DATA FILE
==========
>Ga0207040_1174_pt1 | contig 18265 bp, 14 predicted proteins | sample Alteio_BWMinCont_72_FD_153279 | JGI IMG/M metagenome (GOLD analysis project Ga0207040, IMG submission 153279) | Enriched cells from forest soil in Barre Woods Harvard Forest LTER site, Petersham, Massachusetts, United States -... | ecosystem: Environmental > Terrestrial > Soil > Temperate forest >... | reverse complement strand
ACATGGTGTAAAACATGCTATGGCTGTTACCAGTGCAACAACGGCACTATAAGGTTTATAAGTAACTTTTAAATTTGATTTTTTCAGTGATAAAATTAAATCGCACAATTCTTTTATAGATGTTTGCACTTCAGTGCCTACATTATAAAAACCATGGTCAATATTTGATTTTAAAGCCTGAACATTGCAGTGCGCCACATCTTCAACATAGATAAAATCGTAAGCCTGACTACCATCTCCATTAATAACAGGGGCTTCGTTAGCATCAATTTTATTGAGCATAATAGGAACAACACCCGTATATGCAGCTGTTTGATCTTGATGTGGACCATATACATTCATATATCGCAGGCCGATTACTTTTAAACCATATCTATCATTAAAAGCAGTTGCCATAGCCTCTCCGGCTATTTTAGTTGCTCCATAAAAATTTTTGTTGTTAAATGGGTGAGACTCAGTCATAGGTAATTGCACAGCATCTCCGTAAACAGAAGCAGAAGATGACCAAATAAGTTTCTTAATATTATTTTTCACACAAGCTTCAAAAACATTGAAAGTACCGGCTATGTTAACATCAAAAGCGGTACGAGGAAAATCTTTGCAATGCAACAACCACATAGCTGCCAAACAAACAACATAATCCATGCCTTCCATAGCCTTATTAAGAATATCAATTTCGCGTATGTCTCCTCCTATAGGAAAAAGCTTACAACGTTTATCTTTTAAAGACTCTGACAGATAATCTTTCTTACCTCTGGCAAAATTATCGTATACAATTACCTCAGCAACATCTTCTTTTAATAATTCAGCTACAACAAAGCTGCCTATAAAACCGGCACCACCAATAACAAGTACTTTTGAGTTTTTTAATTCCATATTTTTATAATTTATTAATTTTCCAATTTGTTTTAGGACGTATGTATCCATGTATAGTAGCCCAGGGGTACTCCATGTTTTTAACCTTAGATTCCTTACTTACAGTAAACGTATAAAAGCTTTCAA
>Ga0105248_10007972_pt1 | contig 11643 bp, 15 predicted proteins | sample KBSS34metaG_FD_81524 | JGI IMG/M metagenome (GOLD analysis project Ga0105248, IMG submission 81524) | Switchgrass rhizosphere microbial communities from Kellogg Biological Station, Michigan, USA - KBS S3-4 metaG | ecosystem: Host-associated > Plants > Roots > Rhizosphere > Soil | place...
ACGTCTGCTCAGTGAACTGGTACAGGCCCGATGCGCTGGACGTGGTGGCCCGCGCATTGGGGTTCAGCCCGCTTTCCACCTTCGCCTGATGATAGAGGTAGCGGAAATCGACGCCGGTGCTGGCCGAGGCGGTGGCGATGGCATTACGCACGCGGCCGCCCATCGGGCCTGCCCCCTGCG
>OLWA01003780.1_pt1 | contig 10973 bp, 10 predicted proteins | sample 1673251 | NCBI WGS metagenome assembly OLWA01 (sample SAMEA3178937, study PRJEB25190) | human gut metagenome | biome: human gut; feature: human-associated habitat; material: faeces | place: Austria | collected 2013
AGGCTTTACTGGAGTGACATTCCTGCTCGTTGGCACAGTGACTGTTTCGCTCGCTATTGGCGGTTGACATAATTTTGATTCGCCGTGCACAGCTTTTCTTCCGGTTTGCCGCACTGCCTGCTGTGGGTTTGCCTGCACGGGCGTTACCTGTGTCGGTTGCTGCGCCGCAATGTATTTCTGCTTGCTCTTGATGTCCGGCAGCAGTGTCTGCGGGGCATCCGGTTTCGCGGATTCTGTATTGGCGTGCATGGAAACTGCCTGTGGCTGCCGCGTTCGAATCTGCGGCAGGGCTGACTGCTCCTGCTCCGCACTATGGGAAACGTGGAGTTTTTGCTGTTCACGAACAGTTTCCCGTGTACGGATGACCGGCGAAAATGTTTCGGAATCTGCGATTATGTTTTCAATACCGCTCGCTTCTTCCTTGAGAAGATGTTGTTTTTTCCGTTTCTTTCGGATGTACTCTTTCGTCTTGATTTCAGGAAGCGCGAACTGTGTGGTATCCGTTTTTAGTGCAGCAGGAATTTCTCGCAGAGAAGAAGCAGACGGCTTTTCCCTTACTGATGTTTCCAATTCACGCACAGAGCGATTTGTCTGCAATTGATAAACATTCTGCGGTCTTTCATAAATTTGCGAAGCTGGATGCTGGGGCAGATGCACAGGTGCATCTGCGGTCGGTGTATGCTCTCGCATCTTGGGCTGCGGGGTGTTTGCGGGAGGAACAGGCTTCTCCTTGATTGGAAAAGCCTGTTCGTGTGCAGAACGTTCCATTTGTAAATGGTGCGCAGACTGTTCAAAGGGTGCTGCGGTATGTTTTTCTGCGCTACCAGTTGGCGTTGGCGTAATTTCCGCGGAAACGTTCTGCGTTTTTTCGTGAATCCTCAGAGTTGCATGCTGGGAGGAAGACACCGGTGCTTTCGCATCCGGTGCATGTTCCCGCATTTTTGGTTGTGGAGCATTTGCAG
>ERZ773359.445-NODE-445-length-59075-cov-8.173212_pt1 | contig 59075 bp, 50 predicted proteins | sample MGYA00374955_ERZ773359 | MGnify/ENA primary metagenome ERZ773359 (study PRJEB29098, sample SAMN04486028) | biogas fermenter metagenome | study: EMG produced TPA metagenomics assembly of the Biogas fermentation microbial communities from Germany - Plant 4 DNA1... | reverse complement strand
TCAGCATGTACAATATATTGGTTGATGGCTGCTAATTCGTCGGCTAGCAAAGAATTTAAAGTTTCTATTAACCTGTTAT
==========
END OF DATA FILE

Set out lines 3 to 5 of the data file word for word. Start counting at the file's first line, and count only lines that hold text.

>Ga0105248_10007972_pt1 | contig 11643 bp, 15 predicted proteins | sample KBSS34metaG_FD_81524 | JGI IMG/M metagenome (GOLD analysis project Ga0105248, IMG submission 81524) | Switchgrass rhizosphere microbial communities from Kellogg Biological Station, Michigan, USA - KBS S3-4 metaG | ecosystem: Host-associated > Plants > Roots > Rhizosphere > Soil | place...
ACGTCTGCTCAGTGAACTGGTACAGGCCCGATGCGCTGGACGTGGTGGCCCGCGCATTGGGGTTCAGCCCGCTTTCCACCTTCGCCTGATGATAGAGGTAGCGGAAATCGACGCCGGTGCTGGCCGAGGCGGTGGCGATGGCATTACGCACGCGGCCGCCCATCGGGCCTGCCCCCTGCG
>OLWA01003780.1_pt1 | contig 10973 bp, 10 predicted proteins | sample 1673251 | NCBI WGS metagenome assembly OLWA01 (sample SAMEA3178937, study PRJEB25190) | human gut metagenome | biome: human gut; feature: human-associated habitat; material: faeces | place: Austria | collected 2013